Levine on Wall Street: IPOs and Post-Its

Matt Levine is a Bloomberg View columnist. He was an editor of Dealbreaker, an investment banker at Goldman Sachs, a mergers and acquisitions lawyer at Wachtell, Lipton, Rosen & Katz and a clerk for the U.S. Court of Appeals for the Third Circuit.
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Alibaba is public now.

But what does it all mean? Well, for one thing it means that Jack Ma is quite rich; the value of his stake went up by about $5 billion on the first day of trading, so he's probably not sweating too much the fact that the initial public offering was in some strict sense underpriced. And Alibaba now has lots of money and may start buying stuff. Also the greenshoe was exercised, "officially making it the biggest initial public offering ever." Does it mean that the IPO window is closed? No, say some IPO consultants and stock exchanges. And what does it mean for Yahoo? On Friday, as Alibaba was up by 38 percent, Yahoo was down by 2.7 percent, leaving it worth negative $11.6 billion, depending how you count. One way to count: Yahoo owns about 400 million shares of Alibaba, so every time Alibaba goes up by a dollar and Yahoo remains flat, Yahoo's non-Alibaba business is worth $400 million less. On Friday, Alibaba went up by over $25 a share, and Yahoo was down a bit, meaning that Yahoo's business somehow lost $10+ billion of value in a day. Capitalism is amazing!

That Post-it guy.

A while back I gave you a straightforward game-theoretic explanation of how to insider trade; the idea is that you need an insider (to provide information) and an outsider (to trade), who ideally won't know each other, will communicate only in person to avoid electronic monitoring, and will communicate by writing on and then eating Post-its to avoid wiretaps. And of course you meet at noon under the clock at Grand Central, because if you don't know each other and can't communicate, then that is the midtown New York Schelling point. Anyway the guys who did that got caught a while back, and on Friday prosecutors finally charged the guy who actually ate the Post-its. He "has agreed to forfeit $1 million and a 2008 Audi Q7 automobile as part of his guilty plea," but will probably get a lesser sentence than his co-conspirators, both because he is cooperating against them and because, come on, he ate Post-it notes, cut him some slack.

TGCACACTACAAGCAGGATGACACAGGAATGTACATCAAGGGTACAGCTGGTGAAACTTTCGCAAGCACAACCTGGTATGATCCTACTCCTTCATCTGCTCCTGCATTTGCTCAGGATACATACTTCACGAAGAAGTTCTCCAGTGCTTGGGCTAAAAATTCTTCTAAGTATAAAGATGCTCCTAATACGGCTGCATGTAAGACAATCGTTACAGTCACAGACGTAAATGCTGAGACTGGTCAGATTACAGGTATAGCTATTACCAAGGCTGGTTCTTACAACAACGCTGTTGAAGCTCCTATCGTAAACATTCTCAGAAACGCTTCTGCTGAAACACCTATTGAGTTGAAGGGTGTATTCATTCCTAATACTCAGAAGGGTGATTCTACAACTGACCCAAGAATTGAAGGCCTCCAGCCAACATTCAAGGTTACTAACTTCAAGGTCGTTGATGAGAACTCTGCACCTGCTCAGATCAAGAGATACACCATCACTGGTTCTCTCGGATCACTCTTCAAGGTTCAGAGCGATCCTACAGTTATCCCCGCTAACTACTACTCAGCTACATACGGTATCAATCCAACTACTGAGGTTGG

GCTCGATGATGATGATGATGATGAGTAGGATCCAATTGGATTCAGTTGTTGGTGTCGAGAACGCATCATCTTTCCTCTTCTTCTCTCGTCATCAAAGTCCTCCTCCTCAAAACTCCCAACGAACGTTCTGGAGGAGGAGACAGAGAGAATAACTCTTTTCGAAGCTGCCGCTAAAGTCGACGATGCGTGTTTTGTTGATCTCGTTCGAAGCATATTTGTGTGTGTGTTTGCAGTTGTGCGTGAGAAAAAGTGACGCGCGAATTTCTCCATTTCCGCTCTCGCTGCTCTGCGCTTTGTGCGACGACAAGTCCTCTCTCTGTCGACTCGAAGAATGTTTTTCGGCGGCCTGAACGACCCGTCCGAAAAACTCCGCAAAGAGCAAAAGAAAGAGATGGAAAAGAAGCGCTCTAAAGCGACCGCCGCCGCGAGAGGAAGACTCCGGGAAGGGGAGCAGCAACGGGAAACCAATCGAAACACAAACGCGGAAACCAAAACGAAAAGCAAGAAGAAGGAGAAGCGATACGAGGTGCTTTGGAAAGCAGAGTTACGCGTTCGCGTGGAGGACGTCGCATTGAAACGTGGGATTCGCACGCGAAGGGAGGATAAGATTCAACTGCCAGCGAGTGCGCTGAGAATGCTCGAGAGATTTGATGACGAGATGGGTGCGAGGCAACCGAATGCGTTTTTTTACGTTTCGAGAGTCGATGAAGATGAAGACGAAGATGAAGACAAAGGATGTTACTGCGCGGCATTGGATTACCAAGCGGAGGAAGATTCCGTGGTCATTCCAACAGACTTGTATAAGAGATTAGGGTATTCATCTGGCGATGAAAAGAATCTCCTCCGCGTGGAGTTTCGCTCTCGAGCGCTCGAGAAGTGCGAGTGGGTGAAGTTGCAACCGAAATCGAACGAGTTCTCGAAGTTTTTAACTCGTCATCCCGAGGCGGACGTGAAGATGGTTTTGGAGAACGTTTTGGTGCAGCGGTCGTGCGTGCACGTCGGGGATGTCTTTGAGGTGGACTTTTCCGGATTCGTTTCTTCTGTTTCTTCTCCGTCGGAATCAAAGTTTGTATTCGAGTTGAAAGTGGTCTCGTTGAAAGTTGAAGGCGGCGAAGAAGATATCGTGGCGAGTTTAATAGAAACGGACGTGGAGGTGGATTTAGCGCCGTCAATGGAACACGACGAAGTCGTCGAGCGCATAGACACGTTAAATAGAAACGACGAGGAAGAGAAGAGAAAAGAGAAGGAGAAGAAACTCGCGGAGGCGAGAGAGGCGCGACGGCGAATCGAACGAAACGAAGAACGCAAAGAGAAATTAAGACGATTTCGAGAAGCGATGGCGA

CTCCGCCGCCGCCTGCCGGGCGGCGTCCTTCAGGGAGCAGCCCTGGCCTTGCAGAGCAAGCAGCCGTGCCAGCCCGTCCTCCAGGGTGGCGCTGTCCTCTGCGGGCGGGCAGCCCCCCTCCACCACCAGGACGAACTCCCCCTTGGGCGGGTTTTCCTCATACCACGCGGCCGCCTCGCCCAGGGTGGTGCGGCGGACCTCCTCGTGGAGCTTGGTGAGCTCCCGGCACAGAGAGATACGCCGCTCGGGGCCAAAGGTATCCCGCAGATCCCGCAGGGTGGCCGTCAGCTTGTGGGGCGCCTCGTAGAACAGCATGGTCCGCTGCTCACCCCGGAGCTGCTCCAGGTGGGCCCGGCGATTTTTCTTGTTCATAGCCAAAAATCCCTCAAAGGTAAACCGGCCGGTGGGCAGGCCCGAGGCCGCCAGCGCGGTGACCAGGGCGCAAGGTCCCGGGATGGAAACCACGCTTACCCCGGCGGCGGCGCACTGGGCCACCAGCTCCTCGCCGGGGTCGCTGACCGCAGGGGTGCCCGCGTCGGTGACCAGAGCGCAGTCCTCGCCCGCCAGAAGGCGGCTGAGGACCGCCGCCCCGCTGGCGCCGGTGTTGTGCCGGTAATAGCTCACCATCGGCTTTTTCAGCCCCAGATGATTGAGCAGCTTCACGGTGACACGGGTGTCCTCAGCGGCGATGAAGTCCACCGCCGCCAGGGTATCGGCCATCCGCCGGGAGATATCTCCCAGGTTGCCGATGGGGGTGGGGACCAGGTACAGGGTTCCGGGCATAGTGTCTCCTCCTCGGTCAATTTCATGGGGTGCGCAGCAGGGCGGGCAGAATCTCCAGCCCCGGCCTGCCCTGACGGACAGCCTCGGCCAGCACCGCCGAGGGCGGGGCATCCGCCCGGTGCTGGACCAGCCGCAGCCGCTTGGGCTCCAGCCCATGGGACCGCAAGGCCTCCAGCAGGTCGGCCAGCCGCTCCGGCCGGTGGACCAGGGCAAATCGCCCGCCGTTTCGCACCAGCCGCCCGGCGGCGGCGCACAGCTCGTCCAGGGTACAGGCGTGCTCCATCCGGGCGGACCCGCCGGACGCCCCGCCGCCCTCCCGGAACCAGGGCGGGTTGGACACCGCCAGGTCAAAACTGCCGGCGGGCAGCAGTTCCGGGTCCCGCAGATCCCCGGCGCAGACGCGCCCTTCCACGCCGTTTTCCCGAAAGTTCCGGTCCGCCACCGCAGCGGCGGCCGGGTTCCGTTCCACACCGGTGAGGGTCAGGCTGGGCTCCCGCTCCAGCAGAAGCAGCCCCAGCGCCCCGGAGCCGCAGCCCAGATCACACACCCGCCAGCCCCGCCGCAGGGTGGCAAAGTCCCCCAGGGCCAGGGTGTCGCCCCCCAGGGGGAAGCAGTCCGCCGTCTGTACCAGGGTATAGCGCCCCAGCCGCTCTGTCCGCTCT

What do you think about bank ethics and culture?

Come tell the New York Fed on October 20; they're dying to hear what you have to say. Not really, but they will be holding a conference on ethics and culture that day. Elsewhere in bank ethics and culture, hoo boy. "At least 75 per cent of advisers" in Australia cheat on the incredibly easy financial-advising licensing exams. Goldman's response to a Libyan Investment Authority lawsuit "lifts a veil on techniques deployed by the company and other western financial institutions to win and deepen client relationships with the $66bn sovereign wealth fund -- techniques that law enforcement agencies in the US are probing as to whether they tipped over into potential bribery." And why are finance wages so high?, some professors ask; the answer they give is mostly rent-sharing, but they seem to me to give insufficient attention to the possibility that the high wages compensate for difficult working conditions. (You're around all those cheaters, for one thing.) Elsewhere: Why is Thomas Piketty's 700-page book a bestseller?

What do you think about Treasury fails?

Speaking of the New York Fed, here's a Liberty Street Economics blog post about Treasury fails. People got really into Treasury fails a while back on the theory that they might Mean Something, but I could never figure out what they might mean. The answer seems to be nothing: